7 Tips For Flying with a Baby for the First Time
All quiet, the dummy is in!
If you’ve never flown with a baby or toddler before, it can be a daunting prospect for even the hardiest of parents, especially if it’s a long haul flight. Luckily, there are plenty of brave parents who have already blazed the trail and warned the rest of us about exactly what’s coming.
This post is timely as this news article discussing ‘mid-air melt-downs’ caused uproar this week. Parents of an 8-year-old girl with a rare disorder were told to ‘shut her up’ on a short flight from Ibiza to Manchester. The article invited different opinions about whether meltdowns should be met with compassion or condemnation. We were infuriated by many of the people’s views, which were that of condemnation. We’ve flown many times with our children (now all aged 5+) and yes they have been a bit noisy now and then, usually as babies or toddlers during ascent and descent, but we’ve witnessed many a loud, rude, disruptive (drunken) adult on flights. Adults create way more unwanted in-flight shenanigans than any noisy child that we’ve ever seen. Live and let live, we say! Pioneering airline JetBlue airline released this video in May. It gave discounts to passengers without children. Every time a passenger heard a baby cry, they received 25% off their next flight. Needless to say, most of the childless travellers ended up with a free round ticket!
Rant over and before we head into our top tips for flying, lets answer the question that’ll be on many new parents’ lips: How soon can I fly with my baby? It may come as a surprise that you can fly with a baby as young as two days old, though some airlines stipulate a minimum age of 14 days, either way it’s sooner than most parents think!
So, here’s how to ensure your first baby-on-board flight goes as smoothly as possible:
Research child-friendly airlines
Some airlines will go the extra mile for you and your baby, so it’s worth seeing if it’s possible to fly with these carriers. Research by travel company Travelsort showed that Virgin Atlantic, Emirates and Etihad are among the best airlines for providing those helpful little extras such as wipes, books and toys, so this is well worth looking out for when you’re booking your next trip.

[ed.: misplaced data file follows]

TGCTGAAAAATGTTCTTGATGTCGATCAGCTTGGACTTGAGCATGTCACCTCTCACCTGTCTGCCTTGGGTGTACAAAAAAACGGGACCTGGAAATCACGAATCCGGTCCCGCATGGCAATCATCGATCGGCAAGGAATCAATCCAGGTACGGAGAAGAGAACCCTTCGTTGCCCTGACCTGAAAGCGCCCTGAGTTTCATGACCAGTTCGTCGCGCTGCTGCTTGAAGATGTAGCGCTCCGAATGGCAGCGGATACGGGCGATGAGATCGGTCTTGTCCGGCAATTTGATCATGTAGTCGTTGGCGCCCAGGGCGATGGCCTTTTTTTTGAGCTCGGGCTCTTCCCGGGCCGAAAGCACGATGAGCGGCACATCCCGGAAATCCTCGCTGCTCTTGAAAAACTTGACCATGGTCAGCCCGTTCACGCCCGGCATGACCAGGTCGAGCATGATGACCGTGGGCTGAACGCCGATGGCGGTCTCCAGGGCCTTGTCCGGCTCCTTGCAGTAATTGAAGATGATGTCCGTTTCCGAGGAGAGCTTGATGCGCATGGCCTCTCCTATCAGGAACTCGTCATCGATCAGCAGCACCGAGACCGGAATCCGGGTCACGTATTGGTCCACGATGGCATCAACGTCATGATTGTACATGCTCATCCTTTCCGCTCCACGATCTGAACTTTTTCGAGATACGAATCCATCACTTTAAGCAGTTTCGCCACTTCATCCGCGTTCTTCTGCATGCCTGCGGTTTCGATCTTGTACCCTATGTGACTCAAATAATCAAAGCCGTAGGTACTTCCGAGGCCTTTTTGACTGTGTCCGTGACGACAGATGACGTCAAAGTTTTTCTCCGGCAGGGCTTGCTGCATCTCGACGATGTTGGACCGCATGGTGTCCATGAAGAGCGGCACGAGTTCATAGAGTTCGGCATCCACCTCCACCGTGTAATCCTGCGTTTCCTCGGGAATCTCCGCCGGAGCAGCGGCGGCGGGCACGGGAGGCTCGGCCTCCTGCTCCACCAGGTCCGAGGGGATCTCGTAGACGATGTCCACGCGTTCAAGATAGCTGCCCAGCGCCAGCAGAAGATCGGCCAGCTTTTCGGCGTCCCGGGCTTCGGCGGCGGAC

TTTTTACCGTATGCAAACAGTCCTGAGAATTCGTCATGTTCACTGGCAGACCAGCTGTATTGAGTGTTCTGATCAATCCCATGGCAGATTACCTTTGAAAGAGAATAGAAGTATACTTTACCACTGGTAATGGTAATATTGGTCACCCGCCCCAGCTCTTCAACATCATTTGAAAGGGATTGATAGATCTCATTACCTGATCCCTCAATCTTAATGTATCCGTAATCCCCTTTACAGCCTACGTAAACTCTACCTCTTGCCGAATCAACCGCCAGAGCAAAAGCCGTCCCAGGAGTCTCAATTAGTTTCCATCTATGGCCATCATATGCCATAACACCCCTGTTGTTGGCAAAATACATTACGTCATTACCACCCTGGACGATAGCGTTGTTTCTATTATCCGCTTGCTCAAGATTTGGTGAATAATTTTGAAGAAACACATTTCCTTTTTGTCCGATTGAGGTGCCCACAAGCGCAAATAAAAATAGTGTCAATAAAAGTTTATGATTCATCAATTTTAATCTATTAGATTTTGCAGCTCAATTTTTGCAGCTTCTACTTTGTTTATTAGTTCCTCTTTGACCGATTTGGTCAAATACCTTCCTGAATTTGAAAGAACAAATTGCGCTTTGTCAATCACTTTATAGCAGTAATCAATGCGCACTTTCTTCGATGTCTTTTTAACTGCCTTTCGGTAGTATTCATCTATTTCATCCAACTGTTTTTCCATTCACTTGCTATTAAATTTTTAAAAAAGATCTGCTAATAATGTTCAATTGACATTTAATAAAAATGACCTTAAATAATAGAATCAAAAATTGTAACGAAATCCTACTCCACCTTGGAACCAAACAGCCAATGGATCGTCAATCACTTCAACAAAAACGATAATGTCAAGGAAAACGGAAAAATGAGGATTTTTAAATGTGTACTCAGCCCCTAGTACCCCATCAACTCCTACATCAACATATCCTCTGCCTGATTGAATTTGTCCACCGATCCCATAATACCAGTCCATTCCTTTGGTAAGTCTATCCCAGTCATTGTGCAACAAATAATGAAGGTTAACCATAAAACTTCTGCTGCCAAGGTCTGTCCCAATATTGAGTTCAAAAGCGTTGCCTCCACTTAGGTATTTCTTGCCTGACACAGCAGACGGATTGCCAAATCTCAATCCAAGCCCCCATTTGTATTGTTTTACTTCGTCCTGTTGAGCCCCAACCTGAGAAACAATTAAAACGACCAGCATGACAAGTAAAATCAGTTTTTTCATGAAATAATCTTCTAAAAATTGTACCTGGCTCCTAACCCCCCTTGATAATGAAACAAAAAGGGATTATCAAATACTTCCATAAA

Take baby's stuff on board with you. Ducks optional
Choose an evening flight
When travelling with really young babies, timing the flight as close to their usual sleeping time is the best way to ensure you all get through the entire flight as happily and comfortably as possible. This is why an evening flight is ideal, you can put them down to sleep as soon as you board the flight and – with a little luck – your baby will sleep soundly through the majority of the journey.
Book specific seats
Your seating position on the plane can make a significant difference to the smooth-running of your flight when travelling with babies and young children. Try to choose seats towards the front of the plane if you can. On budget flights, there are usually more toilets at the front of the plane. The rear of a plane is usually noisier and vibrates more due to the position of the engines, which can disturb your baby as he or she tries to sleep. Plus, the disembarkation procedure usually takes longer the further back you are, which can be a nightmare if your baby is starting to get restless or uncomfortable. Extra legroom with babies and children is also fantastic and you can pre-book these seats.